Here we will present a reliable (experimentally and numerically proved) technique for multi-spot pattern formation in the focus of a lens (i.e. in the artificial far field). This was done using large square-shaped and/or hexagonal optical vortex (OV) lattices generated by spatial light modulators. Experimental and numerical results showing a controllable far-field beam reshaping when such lattices are generated in the Fourier plane will be discussed. Even more interesting bright structures can be obtained by combining OV lattices (of any type) with different node spacings. We show that the small-scale structure of the observed patterns results from the OV lattice with the larger array node spacing, whereas the large-scale structure stems from the OV lattice with the smaller array node spacing. The orientation of the mixed far-field structures is proven to rotate by 180° when all TCs are inverted.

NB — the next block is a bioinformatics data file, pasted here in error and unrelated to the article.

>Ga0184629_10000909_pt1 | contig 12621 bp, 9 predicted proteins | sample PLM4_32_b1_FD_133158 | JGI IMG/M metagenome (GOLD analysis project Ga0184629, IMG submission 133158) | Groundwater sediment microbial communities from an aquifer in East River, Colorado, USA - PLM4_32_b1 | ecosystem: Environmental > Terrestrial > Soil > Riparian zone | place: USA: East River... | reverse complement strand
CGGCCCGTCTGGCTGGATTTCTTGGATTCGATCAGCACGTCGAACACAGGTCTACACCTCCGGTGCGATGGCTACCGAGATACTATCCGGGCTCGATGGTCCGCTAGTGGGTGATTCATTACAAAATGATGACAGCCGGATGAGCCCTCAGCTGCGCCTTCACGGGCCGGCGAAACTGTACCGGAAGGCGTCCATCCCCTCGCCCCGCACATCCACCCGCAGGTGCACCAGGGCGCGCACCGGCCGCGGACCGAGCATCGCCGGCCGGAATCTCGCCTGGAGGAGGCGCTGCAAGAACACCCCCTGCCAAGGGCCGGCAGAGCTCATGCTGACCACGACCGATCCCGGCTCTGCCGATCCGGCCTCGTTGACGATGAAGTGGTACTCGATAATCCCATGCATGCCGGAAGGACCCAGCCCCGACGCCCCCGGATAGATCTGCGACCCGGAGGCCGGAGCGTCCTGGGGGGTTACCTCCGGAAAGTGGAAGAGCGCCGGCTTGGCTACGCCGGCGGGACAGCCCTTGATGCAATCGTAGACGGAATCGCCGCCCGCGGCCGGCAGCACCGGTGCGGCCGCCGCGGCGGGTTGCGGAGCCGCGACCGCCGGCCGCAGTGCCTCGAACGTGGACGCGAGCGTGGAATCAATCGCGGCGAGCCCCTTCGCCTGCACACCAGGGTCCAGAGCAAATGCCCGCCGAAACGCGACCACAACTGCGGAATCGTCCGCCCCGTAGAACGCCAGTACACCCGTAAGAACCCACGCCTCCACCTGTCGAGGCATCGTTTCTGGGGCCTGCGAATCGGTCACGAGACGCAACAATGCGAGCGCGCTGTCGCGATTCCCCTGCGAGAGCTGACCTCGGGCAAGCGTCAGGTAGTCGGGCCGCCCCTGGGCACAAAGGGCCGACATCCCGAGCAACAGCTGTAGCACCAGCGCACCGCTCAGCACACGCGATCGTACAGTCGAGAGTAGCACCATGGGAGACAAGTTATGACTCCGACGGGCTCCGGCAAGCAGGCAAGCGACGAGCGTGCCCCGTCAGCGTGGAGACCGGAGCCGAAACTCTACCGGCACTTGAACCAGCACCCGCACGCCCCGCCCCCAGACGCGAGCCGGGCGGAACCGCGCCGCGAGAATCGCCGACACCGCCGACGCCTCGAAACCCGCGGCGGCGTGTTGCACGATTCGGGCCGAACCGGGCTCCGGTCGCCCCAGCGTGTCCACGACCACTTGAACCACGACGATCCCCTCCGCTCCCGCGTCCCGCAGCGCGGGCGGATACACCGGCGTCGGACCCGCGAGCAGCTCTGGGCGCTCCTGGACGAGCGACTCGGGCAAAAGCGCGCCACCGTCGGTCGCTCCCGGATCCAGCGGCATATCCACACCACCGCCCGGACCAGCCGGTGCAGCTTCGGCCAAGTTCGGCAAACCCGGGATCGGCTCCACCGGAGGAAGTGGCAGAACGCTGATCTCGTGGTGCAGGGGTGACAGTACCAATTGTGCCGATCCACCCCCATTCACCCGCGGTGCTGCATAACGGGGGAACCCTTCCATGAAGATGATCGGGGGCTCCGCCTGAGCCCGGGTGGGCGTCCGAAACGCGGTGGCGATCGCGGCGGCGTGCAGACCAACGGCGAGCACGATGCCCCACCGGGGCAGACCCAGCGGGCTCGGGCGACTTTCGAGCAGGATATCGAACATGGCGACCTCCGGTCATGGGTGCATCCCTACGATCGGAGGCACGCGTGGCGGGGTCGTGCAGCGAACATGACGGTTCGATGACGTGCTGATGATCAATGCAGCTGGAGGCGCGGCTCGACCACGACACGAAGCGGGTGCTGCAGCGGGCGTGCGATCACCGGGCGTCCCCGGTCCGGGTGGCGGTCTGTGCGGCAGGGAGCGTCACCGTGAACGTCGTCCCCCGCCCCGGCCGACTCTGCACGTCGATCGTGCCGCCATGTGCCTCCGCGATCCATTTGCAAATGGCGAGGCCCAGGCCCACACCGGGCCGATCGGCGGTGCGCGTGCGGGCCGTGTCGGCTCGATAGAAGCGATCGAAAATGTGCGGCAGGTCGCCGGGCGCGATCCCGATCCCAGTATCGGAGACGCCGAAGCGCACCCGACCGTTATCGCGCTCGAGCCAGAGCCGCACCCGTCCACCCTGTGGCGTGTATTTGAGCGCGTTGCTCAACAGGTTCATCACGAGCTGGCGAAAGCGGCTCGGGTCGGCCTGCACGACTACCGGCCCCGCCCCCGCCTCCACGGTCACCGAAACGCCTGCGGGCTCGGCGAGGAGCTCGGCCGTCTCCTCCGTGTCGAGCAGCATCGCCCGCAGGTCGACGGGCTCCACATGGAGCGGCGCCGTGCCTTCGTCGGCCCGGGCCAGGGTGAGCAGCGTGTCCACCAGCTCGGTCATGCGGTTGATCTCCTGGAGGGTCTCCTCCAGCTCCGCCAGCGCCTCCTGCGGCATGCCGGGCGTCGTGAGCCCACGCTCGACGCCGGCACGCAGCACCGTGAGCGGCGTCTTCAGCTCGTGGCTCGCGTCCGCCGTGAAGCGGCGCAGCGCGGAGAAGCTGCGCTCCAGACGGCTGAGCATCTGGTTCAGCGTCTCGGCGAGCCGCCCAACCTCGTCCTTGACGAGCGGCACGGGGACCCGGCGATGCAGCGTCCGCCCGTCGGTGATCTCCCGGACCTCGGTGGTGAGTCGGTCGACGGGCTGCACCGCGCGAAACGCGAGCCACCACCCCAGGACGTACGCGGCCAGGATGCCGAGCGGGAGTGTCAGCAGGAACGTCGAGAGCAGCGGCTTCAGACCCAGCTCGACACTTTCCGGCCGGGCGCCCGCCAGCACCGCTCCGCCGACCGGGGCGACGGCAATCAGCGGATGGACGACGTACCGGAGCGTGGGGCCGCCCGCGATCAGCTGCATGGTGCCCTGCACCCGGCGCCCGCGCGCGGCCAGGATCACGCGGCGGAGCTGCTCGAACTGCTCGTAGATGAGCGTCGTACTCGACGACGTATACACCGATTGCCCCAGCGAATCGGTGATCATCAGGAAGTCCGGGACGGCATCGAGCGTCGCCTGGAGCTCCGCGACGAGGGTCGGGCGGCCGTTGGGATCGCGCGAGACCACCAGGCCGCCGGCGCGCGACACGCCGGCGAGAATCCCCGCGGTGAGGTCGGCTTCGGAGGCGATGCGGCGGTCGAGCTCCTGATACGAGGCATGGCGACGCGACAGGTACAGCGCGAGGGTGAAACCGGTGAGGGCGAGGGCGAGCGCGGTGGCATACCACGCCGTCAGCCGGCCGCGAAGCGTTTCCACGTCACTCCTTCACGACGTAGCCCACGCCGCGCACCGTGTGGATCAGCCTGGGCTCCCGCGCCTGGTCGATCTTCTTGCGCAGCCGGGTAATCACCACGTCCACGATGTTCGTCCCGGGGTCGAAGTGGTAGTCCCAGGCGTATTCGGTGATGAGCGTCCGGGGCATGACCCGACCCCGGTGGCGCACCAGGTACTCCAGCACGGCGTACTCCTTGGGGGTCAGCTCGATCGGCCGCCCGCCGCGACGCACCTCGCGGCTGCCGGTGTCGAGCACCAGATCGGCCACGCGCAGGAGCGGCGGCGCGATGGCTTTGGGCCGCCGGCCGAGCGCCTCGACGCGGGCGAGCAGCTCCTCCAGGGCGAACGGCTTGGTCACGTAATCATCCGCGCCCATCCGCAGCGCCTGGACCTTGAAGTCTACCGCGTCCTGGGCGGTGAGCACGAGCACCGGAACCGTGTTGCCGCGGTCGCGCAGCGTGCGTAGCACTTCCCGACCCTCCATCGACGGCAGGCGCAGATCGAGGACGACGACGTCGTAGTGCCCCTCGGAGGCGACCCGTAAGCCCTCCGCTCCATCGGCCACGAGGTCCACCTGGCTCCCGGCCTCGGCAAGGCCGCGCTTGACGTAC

Optical vortices (OVs) are the only known truly two-dimensional phase dislocations. Because of their spiral phase fronts, the OV interaction results, in the simplest case (when two OVs are presented), in vortex mutual attraction/repulsion or in OV pair rotation. In this work we provide experimental evidences that a stable elementary cell forming the base for a large optical vortex lattice can be created by situating equally and singly charged OVs in the apices of a triangle and square and by nesting an additional control OV with an opposite unit charge in the center of the structure. Experimental data for the rotation of these triangular and quadratic elementary cells vs. OV-to-OV separation as well as the rotation of the same structures vs. propagation distance are presented. Generation and stable propagation of large rigid square-shaped and hexagonal OV lattices is demonstrated.